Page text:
[pypy-commit] extradoc extradoc: Write the end. Add XXXes.
noreply at buildbot.pypy.org
Fri Jan 13 14:02:36 CET 2012
Author: Armin Rigo <arigo at tunes.org>
Date: 2012-01-13 13:04 +0100
Log: Write the end. Add XXXes.
diff --git a/blog/draft/tm.rst b/blog/draft/tm.rst
@@ -1,6 +1,8 @@
+XXX intro: what's the GIL and what's the problem
Here is an update about the previous blog post about the
`Global Interpreter Lock`__ (GIL).
@@ -20,6 +22,12 @@
.. _transaction: http://en.wikipedia.org/wiki/Transactional_memory
+XXX point to Erlang
+XXX Twisted != Stackless; my point is that you should be able to tweak
+ both Twisted's event loops and Stackless's, to get TM benefits without
+ changing neither the Twisted model nor the Stackless model
Threads or Events?
@@ -98,7 +106,7 @@
By now, the fact that it can basically work should be clear: multiple
-transactions will only get into conflicts when modifying the same data
+transactions will only get into conflict when modifying the same data
structures, which is the case where the magical wand above would have
put locks. If the magical program could progress without too many
locks, then the transactional program can progress without too many
@@ -108,4 +116,57 @@
else is running concurrently. This is exactly what all existing
Twisted-/Stackless-/etc.-based programs are assuming.
+Not a perfect solution
+I would like to put some emphasis on the fact that TM is not a perfect
+solution either. Right now, the biggest issue is that of the
+performance hit that comes from STM. In time, HTM will help mitigate
+the problem; but I won't deny the fact that in some cases, because it's
+simple enough and/or because you really need the top performance, TM is
+not the best solution.
+Also, the explanations above are silent on what is a hard point for TM,
+namely system calls. The basic general solution is to suspend other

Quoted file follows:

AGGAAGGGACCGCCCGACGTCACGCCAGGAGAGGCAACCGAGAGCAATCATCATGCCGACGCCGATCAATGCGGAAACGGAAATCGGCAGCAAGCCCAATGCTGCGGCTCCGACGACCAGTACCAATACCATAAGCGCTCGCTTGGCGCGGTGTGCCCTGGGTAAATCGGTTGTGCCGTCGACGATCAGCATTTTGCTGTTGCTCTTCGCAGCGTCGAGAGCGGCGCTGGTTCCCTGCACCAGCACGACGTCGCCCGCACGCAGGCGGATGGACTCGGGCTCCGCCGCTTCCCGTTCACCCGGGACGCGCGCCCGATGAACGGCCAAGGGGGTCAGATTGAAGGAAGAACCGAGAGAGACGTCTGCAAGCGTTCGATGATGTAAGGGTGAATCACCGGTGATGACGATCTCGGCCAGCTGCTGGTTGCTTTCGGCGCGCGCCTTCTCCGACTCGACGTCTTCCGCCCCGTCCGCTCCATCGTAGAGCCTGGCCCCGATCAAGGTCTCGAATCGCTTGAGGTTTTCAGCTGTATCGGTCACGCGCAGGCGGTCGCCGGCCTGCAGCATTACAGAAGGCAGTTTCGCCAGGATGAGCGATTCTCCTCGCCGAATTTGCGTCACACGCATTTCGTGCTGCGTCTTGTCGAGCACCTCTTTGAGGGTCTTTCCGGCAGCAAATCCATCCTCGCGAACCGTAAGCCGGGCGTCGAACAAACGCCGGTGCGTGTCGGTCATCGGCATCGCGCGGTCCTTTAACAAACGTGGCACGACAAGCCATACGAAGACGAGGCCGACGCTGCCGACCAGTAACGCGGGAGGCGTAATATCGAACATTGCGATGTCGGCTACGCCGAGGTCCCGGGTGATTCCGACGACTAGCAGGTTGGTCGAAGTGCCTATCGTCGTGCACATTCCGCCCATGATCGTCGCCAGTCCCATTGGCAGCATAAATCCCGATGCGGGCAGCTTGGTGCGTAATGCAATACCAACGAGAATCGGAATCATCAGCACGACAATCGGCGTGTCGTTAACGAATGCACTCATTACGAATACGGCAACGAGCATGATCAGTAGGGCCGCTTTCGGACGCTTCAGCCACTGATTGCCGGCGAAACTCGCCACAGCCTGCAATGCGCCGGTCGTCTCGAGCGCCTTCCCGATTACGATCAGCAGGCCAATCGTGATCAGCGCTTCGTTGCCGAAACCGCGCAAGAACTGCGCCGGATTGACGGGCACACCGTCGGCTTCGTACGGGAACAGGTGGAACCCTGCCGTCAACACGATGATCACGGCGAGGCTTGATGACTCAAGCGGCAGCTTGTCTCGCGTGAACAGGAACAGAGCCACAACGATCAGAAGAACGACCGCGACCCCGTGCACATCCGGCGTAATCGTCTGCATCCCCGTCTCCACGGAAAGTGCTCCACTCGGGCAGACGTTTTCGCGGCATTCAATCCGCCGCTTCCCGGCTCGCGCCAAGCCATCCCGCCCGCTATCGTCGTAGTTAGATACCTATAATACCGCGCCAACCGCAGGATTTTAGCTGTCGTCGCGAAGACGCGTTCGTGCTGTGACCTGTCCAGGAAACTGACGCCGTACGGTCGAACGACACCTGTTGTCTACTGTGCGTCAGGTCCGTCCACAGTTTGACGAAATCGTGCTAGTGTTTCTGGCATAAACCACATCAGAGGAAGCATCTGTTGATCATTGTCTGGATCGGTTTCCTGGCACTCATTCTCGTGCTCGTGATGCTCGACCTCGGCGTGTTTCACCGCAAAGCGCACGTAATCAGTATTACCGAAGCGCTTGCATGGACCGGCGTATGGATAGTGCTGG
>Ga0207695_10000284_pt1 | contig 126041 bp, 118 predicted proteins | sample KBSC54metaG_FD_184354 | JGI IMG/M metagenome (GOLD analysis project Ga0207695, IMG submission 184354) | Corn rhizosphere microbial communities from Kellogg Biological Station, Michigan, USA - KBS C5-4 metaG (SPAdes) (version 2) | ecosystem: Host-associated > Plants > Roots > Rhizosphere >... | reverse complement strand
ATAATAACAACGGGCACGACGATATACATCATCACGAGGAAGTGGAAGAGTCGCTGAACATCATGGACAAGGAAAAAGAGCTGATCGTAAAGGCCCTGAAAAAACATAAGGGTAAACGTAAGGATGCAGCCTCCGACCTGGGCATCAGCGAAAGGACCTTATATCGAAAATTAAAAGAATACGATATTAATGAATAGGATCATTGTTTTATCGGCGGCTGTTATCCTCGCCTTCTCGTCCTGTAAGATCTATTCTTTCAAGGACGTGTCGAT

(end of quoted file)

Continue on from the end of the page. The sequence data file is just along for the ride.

+transactions when a transaction wants to do a system call, so that we
+are sure that the transaction will succeed. Of course this solution is
+far from optimal. Interestingly, it's possible to do better on a
+case-by-case basis: for example, by adding in-process buffers, we can
+improve the situation for sockets, by having recv() store in a buffer
+what is received so that it can be re-recv()-ed later if the transaction
+is cancelled; similarly, send() can be delayed in another buffer until
+we are sure that the transaction can be committed.
+From my point of view, the most important point is that the TM solution
+comes from the correct side of the "determinism" scale. With threads,
+you have to prune down non-determinism. With TM, you start from a
+mostly deterministic point, and if needed, you add non-determinism. The
+reason you would want to do so is to make the transactions shorter:
+shorter transactions have less risks of conflicts, and when there are
+conflicts, less things to redo. So making transactions shorter
+increases the parallelism that your program can achieve, while at the
+same time requiring more careful thinking about the program
+In terms of an event-driven model, the equivalent would be to divide the
+response of a big processing event into several events that are handled
+one after the other: the first event sets things up and fires the second
+event, which does the actual computation; and afterwards a third event
+writes the results back. As a result, the second event's transaction
+has little risks of getting cancelled. On the other hand, the writing
+back needs to be aware of the fact that it's not in the same transaction
+as the original setting up, which means that other unrelated
+transactions may have run in-between.
+One step in the future?
+These, and others, are the problems of the TM approach. They are "new"
+problems, too, in the sense that the existing ways of programming don't
+have these problems.
+Still, as you have guessed, I think that it is overall a win, and
+possibly a big win --- a win that might be on the same scale for the age
+of multiple-CPUs as automatic garbage collection was for the age of
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